Irving Mills’ relentless drive to promote the best jazz music
Journalist Bruce Fessier chronicled an amazing story in 1982, told by his friend Irving Mills. By this time, Mills had retired to a large house in South Palm Springs and would regale Fessier with stories from the golden age of jazz. After all, Mills had been there for some of the most important moments, or really, had worked tirelessly to make many of those moments happen.
For example, Mills wrote the lyrics to “It Don’t Mean a Thing” (If It Ain’t Got That Swing) in 1929, but as Fessier recorded it, Mills said it happened by accident. “‘I had an engagement in Chicago for a roadhouse cafe that opened in the summer, and before the opening he (Ellington) performed for six weeks in theaters. After six weeks, doing four shows a day , five on Sunday, they got very scenic. I noticed the dancers weren’t dancing well. It wasn’t Duke Ellington’s dance music. Shocked after his first viewing, Mills said he was ” went back to the locker room “and asked Ellington why he changed the music. Ellington said people liked him, but Mills told him to stop.” I said, ‘It doesn’t mean anything if it doesn’t. ‘doesn’t have that swing,’ “he recalls. And he said,” You know, Irving, you’ve got a word in there. Let’s write it down. “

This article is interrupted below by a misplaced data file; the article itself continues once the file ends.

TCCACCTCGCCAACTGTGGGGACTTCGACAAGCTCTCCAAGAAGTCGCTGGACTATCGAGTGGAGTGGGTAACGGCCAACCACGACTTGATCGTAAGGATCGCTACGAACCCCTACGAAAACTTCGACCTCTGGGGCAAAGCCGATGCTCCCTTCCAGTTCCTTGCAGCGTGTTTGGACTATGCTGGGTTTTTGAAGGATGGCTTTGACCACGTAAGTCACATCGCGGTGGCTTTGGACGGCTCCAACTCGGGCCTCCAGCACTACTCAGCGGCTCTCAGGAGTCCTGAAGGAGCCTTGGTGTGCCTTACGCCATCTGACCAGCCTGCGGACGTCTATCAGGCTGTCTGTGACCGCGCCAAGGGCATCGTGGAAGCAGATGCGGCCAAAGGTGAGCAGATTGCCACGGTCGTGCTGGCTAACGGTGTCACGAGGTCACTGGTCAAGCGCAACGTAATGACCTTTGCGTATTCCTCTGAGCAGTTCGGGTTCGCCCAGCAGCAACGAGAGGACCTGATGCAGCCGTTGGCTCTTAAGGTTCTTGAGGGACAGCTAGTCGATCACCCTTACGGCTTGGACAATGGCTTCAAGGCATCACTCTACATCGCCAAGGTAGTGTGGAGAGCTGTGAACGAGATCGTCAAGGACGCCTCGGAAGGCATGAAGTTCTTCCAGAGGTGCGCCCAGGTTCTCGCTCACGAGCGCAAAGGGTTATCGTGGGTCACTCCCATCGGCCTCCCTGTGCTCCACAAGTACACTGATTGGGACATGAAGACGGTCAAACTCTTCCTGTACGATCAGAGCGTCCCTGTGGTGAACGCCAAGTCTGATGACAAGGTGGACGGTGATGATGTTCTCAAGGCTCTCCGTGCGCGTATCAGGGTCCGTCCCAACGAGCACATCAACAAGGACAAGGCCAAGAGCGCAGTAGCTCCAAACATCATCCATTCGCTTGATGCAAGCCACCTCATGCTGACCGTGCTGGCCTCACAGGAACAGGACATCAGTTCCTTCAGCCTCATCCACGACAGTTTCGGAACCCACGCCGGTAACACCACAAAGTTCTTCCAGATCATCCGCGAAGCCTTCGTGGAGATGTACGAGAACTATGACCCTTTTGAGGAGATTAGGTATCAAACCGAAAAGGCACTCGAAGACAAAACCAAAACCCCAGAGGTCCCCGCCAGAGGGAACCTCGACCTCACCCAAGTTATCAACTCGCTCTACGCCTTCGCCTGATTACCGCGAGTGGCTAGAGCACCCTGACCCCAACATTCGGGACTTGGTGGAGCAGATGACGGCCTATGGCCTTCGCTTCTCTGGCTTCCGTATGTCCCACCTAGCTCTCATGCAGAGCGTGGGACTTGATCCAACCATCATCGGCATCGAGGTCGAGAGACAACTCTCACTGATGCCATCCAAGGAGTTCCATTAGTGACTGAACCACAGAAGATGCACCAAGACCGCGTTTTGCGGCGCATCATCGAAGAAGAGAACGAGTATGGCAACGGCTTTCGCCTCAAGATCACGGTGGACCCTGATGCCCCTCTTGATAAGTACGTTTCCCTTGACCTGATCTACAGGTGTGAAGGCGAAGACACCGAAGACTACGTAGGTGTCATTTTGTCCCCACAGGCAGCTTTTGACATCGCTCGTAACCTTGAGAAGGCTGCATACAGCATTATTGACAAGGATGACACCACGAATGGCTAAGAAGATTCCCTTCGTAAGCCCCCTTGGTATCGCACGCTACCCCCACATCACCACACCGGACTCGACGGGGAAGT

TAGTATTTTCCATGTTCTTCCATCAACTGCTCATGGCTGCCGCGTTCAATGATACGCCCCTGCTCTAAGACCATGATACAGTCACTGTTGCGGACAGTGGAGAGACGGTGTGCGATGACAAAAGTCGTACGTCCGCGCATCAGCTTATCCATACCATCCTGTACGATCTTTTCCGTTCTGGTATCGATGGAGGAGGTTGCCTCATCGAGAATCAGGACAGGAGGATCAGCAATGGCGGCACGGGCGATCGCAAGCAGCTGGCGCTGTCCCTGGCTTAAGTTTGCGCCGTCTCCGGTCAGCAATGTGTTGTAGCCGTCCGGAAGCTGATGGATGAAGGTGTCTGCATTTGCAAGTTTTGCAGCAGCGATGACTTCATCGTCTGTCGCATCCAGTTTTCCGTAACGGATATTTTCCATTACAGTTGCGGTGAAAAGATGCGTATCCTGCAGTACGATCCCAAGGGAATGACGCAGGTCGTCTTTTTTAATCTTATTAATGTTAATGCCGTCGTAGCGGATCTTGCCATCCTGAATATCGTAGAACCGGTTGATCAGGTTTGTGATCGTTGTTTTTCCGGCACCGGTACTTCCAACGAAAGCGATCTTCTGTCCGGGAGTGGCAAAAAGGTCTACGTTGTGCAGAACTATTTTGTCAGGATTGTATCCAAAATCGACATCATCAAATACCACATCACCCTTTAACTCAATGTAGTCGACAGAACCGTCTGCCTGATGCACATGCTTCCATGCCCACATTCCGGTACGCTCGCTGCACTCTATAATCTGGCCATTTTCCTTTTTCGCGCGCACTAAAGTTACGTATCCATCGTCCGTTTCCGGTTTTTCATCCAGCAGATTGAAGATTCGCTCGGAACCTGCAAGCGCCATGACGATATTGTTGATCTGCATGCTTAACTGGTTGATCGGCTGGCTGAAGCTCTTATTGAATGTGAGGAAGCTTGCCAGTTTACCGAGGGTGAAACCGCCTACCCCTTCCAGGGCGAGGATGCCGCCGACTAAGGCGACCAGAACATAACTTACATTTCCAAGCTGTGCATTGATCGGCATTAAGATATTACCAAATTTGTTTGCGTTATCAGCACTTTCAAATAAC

And write it down, they sure did. Mills added a few more lines and Ellington’s trumpeter Cootie Williams walked in with the music “Do-whacka-do-whacka-do-whacka-do”.
Born in the late 19th century in Ukraine and immigrated to the United States as a child, Mills had a spectacular, if not unlikely, career. His father was a milliner who died in 1905 when Mills was only 11, forcing him and his brother Jack into extremely insignificant jobs including busboy, wallpaper salesman, telephone operator, and “demonstrator of songs “to support the family.
By 1919 Irving and Jack Mills were in business together publishing music. Soon they were the kings of Tin Pan Alley, cultivating songwriters and then peddling those tunes to radio stations. Irving and Jack both discovered a number of top-notch songwriters like Sammy Fain, Hoagy Carmichael, Jimmy McHugh, and Dorothy Fields. (Carmichael and McHugh would also retreat to the wilderness.)
But Mills also had a keen eye for performers and started or boosted the careers of Cab Calloway, Benny Goodman, Hoagy Carmichael, Lena Horne, and the Dorsey Brothers. More importantly, one evening in New York around 1925, Mills went to the Kentucky Club on West 49th between 7th and Broadway. A small group of six musicians from Washington, DC, led by Duke Ellington, performed there. According to tradition, Mills quickly signed Ellington, launching his career by managing to get the group booked at the Cotton Club and airing those shows on the radio.